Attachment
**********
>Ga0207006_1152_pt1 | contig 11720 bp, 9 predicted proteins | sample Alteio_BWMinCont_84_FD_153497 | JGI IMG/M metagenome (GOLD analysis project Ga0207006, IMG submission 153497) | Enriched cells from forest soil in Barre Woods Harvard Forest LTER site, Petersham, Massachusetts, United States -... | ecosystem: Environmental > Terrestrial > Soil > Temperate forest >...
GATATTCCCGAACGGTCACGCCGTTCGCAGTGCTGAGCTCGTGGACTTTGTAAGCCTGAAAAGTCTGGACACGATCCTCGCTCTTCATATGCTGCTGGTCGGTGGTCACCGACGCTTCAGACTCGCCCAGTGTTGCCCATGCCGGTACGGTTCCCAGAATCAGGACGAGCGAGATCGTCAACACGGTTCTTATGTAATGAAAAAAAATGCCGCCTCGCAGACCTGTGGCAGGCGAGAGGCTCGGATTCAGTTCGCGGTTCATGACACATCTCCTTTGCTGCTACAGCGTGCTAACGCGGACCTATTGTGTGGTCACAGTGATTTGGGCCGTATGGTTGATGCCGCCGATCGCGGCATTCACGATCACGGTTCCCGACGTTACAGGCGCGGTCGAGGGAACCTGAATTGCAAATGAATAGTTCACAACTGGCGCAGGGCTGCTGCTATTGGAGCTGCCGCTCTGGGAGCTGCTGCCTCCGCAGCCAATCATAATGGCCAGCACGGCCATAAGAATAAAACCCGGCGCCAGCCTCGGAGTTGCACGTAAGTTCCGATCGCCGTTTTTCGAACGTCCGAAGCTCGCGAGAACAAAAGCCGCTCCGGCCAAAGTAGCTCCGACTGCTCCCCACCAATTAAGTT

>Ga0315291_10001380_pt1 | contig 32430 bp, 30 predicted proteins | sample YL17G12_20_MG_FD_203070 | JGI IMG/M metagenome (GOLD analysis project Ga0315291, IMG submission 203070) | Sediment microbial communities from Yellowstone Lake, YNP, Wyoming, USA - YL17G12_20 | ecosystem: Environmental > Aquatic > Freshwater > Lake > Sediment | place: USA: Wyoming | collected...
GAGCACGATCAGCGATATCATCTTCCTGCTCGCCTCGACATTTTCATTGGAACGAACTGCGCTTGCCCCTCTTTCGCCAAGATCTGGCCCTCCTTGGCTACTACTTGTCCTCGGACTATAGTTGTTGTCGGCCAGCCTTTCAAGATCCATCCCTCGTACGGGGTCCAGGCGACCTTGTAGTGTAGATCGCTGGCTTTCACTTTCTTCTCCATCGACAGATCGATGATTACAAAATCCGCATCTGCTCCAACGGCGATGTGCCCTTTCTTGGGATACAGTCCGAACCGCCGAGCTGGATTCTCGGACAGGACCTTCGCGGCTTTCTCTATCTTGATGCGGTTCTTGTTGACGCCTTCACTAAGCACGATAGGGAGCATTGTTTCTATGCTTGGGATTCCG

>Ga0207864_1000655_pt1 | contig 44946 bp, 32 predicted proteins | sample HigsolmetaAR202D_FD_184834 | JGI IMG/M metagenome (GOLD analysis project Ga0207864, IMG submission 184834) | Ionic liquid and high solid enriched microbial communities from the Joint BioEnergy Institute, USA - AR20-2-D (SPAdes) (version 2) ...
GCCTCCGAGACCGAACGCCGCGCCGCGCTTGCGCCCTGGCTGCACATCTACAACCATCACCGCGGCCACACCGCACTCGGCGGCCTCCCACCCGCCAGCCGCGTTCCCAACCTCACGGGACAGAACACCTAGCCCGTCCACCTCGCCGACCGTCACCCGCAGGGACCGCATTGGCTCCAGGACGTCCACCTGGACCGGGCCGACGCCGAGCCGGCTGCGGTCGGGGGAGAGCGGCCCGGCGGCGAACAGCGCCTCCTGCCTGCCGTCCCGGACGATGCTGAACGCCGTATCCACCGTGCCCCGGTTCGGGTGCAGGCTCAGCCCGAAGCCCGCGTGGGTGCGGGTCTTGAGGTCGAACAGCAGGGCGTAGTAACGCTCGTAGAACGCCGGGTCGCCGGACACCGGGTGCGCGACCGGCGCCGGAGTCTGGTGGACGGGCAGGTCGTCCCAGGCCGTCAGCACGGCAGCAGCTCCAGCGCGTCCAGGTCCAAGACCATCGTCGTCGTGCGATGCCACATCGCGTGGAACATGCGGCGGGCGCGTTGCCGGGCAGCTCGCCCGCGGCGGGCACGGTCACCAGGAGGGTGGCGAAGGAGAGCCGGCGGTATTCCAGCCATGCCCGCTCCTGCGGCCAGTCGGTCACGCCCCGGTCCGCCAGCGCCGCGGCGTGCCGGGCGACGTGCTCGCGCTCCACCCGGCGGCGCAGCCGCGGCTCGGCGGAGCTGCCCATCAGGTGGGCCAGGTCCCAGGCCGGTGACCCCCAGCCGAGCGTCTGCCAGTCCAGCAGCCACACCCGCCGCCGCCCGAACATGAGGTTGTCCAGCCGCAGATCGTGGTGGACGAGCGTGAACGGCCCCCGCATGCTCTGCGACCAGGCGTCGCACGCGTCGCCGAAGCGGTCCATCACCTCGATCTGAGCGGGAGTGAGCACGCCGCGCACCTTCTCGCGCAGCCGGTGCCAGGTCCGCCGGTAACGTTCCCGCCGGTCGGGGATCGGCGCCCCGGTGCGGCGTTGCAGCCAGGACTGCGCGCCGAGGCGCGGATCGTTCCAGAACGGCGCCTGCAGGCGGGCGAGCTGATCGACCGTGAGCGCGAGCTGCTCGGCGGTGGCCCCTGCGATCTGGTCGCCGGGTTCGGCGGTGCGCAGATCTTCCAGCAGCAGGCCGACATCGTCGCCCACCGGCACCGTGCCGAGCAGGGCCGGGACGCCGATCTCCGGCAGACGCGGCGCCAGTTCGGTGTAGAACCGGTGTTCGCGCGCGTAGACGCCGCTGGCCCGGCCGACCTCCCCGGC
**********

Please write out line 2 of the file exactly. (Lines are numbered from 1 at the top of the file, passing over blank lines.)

GATATTCCCGAACGGTCACGCCGTTCGCAGTGCTGAGCTCGTGGACTTTGTAAGCCTGAAAAGTCTGGACACGATCCTCGCTCTTCATATGCTGCTGGTCGGTGGTCACCGACGCTTCAGACTCGCCCAGTGTTGCCCATGCCGGTACGGTTCCCAGAATCAGGACGAGCGAGATCGTCAACACGGTTCTTATGTAATGAAAAAAAATGCCGCCTCGCAGACCTGTGGCAGGCGAGAGGCTCGGATTCAGTTCGCGGTTCATGACACATCTCCTTTGCTGCTACAGCGTGCTAACGCGGACCTATTGTGTGGTCACAGTGATTTGGGCCGTATGGTTGATGCCGCCGATCGCGGCATTCACGATCACGGTTCCCGACGTTACAGGCGCGGTCGAGGGAACCTGAATTGCAAATGAATAGTTCACAACTGGCGCAGGGCTGCTGCTATTGGAGCTGCCGCTCTGGGAGCTGCTGCCTCCGCAGCCAATCATAATGGCCAGCACGGCCATAAGAATAAAACCCGGCGCCAGCCTCGGAGTTGCACGTAAGTTCCGATCGCCGTTTTTCGAACGTCCGAAGCTCGCGAGAACAAAAGCCGCTCCGGCCAAAGTAGCTCCGACTGCTCCCCACCAATTAAGTT